Counting encrypted ballots

Now the voting is over and we have an encrypted blockchain. The task is to count the ballots and produce the voting results.

A brief digression. A prime number, starting with 2, is assigned to each voting choice: 

Essentially, when submitting their ballots, voters send these prime numbers, encrypted with the public key, to the voting system.

It is also important to note that the ElGamal system is multiplicatively homomorphic:

This means that encrypted message m1 multiplied by encrypted message m2 is equal to the result of encrypting the product of m1 and m2.

This enables us to multiply encrypted data without decrypting it. Consequently, the voting results can be saved in the following form:

where n is the number of ballots cast.

By performing multiplication on encrypted data we get the product of all votes cast, also in encrypted form.

Decrypting the results

As you remember, we used threshold encryption (Shamir’s Secret Sharing scheme). Any k participants, who know the coordinates of k different points of a polynomial, can reconstruct the polynomial and all of its constants, including the last one, which is the shared secret. Essentially, the task in hand is to solve a system of equations to reconstruct the original polynomial and its constant term. This type of problem is often solved using the Lagrange interpolating polynomial – an approach that we adopted, as well. The underlying idea is simple: this is a polynomial of the lowest degree which assumes the given values in the given set of points, i.e., which interpolates the function by known points. Below we provide some more details on this.

To decrypt the data, we start by identifying the set of trusted representatives, Pi, that have parts of the keys and will participate in recovering the original text.

Next, we introduce the set π ͼ {1,..n}, |π|=k.

To recover the original text, we calculate the modified key, ai. 

where ai is the modified key of representative Pi, li is a multiplier in the Lagrangian function, which depends on node numbers and the total number of nodes in π ͼ {1,..n}.

To decrypt the voting results, we need to apply keys ai of representatives Pi sequentially.

Counting the votes

The result is something that looks like this:

where k1, k2, k3 represent the number of people who have voted for each of the candidates and N is the number that we have decrypted. Now that we know the prime numbers used (3, 5, 7) and N, we need to factor the equation and obtain k1, k2, k3.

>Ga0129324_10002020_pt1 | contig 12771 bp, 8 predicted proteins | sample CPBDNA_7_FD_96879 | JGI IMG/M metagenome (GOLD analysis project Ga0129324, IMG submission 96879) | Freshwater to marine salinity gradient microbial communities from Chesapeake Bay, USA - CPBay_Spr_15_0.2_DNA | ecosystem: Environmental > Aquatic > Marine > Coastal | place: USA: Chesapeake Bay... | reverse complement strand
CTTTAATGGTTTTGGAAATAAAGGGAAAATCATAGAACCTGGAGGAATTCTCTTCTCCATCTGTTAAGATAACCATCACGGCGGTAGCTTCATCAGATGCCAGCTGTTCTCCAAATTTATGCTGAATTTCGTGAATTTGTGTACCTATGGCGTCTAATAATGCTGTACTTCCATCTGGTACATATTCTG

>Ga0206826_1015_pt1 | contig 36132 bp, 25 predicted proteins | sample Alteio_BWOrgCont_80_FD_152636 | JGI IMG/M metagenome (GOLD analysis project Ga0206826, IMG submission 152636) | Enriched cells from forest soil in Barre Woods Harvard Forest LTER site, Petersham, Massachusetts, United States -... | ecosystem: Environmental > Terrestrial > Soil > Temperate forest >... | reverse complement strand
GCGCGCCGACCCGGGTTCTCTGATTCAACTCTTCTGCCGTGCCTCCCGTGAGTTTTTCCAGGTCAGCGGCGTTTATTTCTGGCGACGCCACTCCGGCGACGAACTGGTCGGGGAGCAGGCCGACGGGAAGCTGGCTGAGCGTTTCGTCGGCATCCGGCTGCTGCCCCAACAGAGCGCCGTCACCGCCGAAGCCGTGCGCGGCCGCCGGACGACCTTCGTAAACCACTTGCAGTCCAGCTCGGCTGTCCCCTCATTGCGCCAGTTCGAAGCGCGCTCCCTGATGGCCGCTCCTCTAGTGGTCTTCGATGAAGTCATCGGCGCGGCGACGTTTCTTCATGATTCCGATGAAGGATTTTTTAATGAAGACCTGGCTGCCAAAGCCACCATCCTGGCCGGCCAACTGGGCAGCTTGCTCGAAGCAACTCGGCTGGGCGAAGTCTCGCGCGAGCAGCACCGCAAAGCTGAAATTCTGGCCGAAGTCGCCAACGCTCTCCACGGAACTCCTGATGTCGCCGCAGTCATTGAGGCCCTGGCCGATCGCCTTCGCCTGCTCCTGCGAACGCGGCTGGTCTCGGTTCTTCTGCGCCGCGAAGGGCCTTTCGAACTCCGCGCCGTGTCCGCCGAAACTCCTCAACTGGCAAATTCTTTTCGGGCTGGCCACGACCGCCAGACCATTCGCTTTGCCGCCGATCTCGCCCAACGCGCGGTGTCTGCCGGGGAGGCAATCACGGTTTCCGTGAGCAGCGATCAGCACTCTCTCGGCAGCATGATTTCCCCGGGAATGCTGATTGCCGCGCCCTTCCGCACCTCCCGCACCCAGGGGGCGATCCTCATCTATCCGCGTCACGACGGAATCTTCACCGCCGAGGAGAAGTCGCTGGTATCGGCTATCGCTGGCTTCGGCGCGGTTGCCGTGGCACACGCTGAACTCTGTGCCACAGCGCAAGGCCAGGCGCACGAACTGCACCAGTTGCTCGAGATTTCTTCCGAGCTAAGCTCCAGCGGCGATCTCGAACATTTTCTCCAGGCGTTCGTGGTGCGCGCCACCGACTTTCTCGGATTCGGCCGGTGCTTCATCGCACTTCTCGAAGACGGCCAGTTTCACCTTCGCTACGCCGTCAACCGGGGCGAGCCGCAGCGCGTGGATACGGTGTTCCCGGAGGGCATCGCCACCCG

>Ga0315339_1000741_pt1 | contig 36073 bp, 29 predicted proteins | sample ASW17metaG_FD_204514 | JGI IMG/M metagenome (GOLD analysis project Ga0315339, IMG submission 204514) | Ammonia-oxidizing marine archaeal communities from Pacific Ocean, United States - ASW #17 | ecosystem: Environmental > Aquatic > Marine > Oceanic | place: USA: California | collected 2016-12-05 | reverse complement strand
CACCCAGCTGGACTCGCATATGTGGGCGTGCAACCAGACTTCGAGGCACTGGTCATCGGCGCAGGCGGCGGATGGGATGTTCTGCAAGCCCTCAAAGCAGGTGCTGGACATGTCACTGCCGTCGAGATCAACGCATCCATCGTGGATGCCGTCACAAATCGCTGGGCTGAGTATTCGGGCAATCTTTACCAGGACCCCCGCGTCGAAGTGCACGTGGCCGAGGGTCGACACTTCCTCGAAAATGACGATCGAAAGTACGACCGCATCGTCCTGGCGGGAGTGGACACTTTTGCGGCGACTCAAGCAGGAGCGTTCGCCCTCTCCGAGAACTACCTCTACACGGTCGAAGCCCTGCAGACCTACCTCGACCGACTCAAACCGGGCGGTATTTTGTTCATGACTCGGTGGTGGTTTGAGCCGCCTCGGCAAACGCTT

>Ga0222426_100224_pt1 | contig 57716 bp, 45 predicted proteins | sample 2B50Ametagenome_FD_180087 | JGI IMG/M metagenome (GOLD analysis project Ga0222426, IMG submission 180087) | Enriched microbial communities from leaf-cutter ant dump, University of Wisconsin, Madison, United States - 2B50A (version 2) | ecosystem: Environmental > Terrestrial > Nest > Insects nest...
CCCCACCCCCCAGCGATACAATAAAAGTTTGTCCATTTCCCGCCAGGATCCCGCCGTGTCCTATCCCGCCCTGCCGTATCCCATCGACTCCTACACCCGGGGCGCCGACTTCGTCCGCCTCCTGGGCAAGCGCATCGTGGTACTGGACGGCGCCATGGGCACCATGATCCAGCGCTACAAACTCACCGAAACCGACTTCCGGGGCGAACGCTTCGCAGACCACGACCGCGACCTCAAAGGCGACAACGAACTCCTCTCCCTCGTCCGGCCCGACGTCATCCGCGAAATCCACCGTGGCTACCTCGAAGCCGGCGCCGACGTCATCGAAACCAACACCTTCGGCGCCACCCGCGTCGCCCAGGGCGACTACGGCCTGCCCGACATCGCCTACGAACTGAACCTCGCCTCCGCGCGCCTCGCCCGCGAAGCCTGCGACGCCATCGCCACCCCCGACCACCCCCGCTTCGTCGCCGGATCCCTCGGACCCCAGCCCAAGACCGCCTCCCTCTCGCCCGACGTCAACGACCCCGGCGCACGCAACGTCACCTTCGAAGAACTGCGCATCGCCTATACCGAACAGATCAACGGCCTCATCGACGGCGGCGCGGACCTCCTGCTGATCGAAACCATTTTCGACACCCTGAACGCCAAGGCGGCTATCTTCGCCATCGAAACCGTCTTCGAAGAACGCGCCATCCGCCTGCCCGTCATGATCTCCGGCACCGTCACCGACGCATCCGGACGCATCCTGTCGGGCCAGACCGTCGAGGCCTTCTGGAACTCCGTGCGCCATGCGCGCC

Let us consider a simple case in which we have the following equation:

How do we find x if we know α, β and M? The easiest method would be to multiply α by itself until we get β, since what we are dealing with here is a residue group modulo M and the order (number of elements) of the group is equal to M, which means that we will need to perform a maximum of M multiplications to find β using this kind of enumeration:

This sort of enumeration can be accelerated using Shanks’ algorithm, which is also known as the baby-step giant-step algorithm. The algorithm is based on the following idea:

First, for some k we calculate αk, α2k, α3k, etc. These are the so-called giant steps:

Next, at the second stage of the algorithm, we calculate the products β⋅α, β⋅α2 β⋅α3, etc. These are the baby steps:

The above diagrams demonstrate that at some point β⋅αt becomes equal to some ym, which was computed in the previous step. Thus,

from which it follows that

Careful readers will have noticed that this describes the algorithm for finding one x, while we have many unknowns, since there are many choices in an election. This is why the algorithm was slightly modified to turn it into a multidimensional Shanks’ algorithm. A value table (giant steps) was developed for products of α in the following form: 

And the baby step in Shanks’ algorithm was performed as follows: for all jh=1..m,h=1..k, check whether the number β*α1j1*α2j2*αkjk is found in the table. If the number is found, the result is (i1m-j1, i2m-j2,..ikm-jk). The principle is basically the same as above, except that we are working with the product of voter choices from the start.

Vote counting performance

Shanks’ algorithm accelerates computation, but the issue of performance in large-scale elections remains open. We carried out a number of one-core computation experiments (to get a feel for the magnitude of things) and the results were as follows:

It can be assumed that, with good optimization and using all processor cores, it would take a reasonable amount of time to process 1,000,000 votes using one computer with 5 choices or 100,000 votes with 6 choices.

It is also important to note that the vote and the subsequent count can be sharded, i.e., assembled into metablocks (in the form of separate blockchains), e.g., 10,000 votes to each metablock. After this, the factoring can be performed separately for each block and the results can then be added together. This will enable the system to be scaled to any size.

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